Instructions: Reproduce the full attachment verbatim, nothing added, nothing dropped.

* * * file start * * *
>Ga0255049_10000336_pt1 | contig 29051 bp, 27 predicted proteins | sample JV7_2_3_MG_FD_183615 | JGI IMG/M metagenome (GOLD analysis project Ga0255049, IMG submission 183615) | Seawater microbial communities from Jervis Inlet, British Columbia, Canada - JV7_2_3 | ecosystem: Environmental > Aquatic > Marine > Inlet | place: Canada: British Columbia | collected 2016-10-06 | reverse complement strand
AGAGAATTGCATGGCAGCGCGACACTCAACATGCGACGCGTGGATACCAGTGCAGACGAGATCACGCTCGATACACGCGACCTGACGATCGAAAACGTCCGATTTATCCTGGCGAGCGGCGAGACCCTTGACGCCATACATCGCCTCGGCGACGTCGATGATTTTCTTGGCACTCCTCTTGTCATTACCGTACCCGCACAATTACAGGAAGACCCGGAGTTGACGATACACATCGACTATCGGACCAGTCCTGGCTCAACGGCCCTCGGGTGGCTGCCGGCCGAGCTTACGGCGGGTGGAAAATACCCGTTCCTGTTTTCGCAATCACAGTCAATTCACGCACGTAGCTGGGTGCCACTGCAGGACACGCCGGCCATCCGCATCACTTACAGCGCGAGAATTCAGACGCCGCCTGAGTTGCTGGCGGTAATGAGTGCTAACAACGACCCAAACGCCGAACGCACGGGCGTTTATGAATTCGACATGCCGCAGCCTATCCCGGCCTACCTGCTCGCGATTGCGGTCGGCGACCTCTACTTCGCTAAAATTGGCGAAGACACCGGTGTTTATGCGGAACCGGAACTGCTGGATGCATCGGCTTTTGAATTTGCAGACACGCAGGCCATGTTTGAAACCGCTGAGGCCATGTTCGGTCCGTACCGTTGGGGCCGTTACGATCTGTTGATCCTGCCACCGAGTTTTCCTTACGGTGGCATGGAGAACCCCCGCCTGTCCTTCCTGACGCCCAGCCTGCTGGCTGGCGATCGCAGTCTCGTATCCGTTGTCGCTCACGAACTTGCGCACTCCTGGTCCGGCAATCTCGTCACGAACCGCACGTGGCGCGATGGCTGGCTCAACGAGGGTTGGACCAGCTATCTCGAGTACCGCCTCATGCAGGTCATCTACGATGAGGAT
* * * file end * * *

>Ga0255049_10000336_pt1 | contig 29051 bp, 27 predicted proteins | sample JV7_2_3_MG_FD_183615 | JGI IMG/M metagenome (GOLD analysis project Ga0255049, IMG submission 183615) | Seawater microbial communities from Jervis Inlet, British Columbia, Canada - JV7_2_3 | ecosystem: Environmental > Aquatic > Marine > Inlet | place: Canada: British Columbia | collected 2016-10-06 | reverse complement strand
AGAGAATTGCATGGCAGCGCGACACTCAACATGCGACGCGTGGATACCAGTGCAGACGAGATCACGCTCGATACACGCGACCTGACGATCGAAAACGTCCGATTTATCCTGGCGAGCGGCGAGACCCTTGACGCCATACATCGCCTCGGCGACGTCGATGATTTTCTTGGCACTCCTCTTGTCATTACCGTACCCGCACAATTACAGGAAGACCCGGAGTTGACGATACACATCGACTATCGGACCAGTCCTGGCTCAACGGCCCTCGGGTGGCTGCCGGCCGAGCTTACGGCGGGTGGAAAATACCCGTTCCTGTTTTCGCAATCACAGTCAATTCACGCACGTAGCTGGGTGCCACTGCAGGACACGCCGGCCATCCGCATCACTTACAGCGCGAGAATTCAGACGCCGCCTGAGTTGCTGGCGGTAATGAGTGCTAACAACGACCCAAACGCCGAACGCACGGGCGTTTATGAATTCGACATGCCGCAGCCTATCCCGGCCTACCTGCTCGCGATTGCGGTCGGCGACCTCTACTTCGCTAAAATTGGCGAAGACACCGGTGTTTATGCGGAACCGGAACTGCTGGATGCATCGGCTTTTGAATTTGCAGACACGCAGGCCATGTTTGAAACCGCTGAGGCCATGTTCGGTCCGTACCGTTGGGGCCGTTACGATCTGTTGATCCTGCCACCGAGTTTTCCTTACGGTGGCATGGAGAACCCCCGCCTGTCCTTCCTGACGCCCAGCCTGCTGGCTGGCGATCGCAGTCTCGTATCCGTTGTCGCTCACGAACTTGCGCACTCCTGGTCCGGCAATCTCGTCACGAACCGCACGTGGCGCGATGGCTGGCTCAACGAGGGTTGGACCAGCTATCTCGAGTACCGCCTCATGCAGGTCATCTACGATGAGGAT